Hanley's Historic Houses
The rural parish of Hanley Castle includes more than sixty listed buildings and about the same number again of historic houses that have been altered too much to qualify for listing but are still of interest. Now that deeds are no longer necessary, it is often difficult to trace the history of old houses, but I have researched as many as I can and the people who have lived in them. The properties range from a working man’s institute to a brewery and from a home for orphaned boys to a country house hospital for soldiers wounded in the Great War. Among the many and varied people who lived in these buildings were an eighteenth-century inventor of a universal sundial; a nineteenth-century fish breeder who also invented an alarm gun for catching poachers; a naval surgeon who served during the First Opium War; a breeder of prize cattle and sheep who also designed an agricultural society silver medal; a civil engineer who introduced the Bessemer steel process to India; a matriarch who, by the time she died at the age of ninety-one, had forty-three grandchildren; hop and cider merchants; market gardeners; countless farmworkers and domestic servants; and the king of Greece.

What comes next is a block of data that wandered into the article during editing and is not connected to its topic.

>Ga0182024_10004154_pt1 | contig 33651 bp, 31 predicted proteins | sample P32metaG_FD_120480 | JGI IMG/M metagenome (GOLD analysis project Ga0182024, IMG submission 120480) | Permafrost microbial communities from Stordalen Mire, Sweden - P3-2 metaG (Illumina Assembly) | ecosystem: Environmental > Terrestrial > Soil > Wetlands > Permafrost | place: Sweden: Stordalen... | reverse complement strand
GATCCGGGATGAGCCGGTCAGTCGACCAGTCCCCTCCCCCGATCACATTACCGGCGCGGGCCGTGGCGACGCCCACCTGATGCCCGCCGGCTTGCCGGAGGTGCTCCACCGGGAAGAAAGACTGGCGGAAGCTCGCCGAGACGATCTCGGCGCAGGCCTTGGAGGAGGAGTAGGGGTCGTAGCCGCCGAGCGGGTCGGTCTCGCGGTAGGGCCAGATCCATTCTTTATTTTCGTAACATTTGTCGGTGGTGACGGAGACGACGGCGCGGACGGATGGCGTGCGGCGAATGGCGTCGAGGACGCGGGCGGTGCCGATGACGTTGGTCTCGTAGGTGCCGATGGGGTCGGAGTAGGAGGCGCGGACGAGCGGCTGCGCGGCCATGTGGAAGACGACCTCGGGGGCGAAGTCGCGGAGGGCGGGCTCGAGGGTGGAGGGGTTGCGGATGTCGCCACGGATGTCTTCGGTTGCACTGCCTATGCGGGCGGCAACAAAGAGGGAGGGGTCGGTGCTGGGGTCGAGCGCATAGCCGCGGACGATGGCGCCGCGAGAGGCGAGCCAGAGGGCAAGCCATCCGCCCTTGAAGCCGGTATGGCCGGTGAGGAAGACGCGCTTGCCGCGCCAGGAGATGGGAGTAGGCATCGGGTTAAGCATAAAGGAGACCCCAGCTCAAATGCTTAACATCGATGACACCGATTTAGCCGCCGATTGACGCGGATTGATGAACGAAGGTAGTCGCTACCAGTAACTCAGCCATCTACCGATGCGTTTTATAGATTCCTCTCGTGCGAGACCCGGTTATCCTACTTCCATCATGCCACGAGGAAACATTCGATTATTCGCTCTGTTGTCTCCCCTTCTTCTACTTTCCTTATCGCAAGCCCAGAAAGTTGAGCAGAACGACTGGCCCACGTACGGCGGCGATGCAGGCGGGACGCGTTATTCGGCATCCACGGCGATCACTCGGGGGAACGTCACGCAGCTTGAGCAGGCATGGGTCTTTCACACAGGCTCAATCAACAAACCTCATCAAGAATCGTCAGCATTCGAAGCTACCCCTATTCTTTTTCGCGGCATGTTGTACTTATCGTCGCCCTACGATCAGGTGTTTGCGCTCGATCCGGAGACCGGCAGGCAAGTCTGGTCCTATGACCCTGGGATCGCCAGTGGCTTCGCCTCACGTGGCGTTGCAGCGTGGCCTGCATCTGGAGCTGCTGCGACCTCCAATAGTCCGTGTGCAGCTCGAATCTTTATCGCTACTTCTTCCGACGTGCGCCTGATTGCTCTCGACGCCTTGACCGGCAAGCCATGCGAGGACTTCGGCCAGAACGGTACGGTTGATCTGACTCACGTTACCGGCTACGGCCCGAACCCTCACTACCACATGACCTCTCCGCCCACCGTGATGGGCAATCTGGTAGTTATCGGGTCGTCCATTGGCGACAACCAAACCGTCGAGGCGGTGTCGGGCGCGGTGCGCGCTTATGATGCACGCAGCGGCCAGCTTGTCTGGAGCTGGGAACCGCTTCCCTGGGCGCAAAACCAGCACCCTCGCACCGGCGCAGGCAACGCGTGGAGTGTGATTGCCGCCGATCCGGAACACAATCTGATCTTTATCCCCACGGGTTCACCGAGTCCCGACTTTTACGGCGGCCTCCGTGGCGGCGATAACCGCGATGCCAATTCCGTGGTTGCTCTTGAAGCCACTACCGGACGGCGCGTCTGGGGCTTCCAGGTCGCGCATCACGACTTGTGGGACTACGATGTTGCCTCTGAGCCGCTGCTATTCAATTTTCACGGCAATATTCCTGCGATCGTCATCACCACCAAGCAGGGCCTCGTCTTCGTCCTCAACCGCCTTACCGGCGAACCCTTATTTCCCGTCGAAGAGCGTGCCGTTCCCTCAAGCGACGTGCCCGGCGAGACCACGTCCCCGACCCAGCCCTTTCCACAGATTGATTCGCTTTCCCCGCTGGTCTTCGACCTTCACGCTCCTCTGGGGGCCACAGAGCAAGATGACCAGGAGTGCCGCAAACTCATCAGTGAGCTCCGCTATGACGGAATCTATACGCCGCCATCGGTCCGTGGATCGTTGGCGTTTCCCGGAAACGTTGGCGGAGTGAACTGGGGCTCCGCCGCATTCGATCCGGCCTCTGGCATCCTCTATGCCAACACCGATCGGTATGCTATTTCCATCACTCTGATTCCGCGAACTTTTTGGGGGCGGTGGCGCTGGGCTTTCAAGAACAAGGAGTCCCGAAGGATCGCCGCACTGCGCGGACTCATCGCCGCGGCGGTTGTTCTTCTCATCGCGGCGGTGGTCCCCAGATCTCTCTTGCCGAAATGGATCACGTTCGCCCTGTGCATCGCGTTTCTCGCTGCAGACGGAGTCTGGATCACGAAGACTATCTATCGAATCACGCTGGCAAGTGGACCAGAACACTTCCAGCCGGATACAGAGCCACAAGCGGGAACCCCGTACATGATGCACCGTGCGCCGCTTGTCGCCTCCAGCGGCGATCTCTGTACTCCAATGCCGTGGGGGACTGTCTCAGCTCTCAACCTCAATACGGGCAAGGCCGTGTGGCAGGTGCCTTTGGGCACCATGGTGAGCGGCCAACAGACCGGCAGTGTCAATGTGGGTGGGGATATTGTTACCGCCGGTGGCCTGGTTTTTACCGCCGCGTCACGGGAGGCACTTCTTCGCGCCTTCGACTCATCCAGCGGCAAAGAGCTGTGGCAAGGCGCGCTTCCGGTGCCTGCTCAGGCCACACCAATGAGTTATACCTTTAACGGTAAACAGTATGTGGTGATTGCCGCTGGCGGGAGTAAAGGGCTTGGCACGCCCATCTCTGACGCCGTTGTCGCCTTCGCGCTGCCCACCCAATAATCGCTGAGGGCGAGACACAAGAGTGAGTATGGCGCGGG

Many of the older houses were constructed in two periods during which there was a mini building boom in the parish: firstly, the second half of the seventeenth century when about forty farms and cottages were built following the sale by Charles I of one-third of Malvern Chase; secondly, the thirty years from 1810 to 1840, when the growing attraction of Malvern’s spring water led to an influx of people seeking cures for various ailments and wanting to live nearby. The 1821 census notes that “the resort of invalids and others to Malvern Wells has greatly increased the population of the parish of Hanley Castle in which these wells are situated.” Before 1894 the parish included Malvern Wells and extended from the River Severn to the Malvern Hills. Around one hundred houses were built or enlarged in the thirty years to 1840.
The houses are numbered on the enclosed parish map and six enlarged sections, arranged as far as possible in the form of a continuous walk done in stages along roads and footpaths with a few unavoidable detours along the way. Please note that any building not visible from the road or footpath is only accessible by prior arrangement with the owner.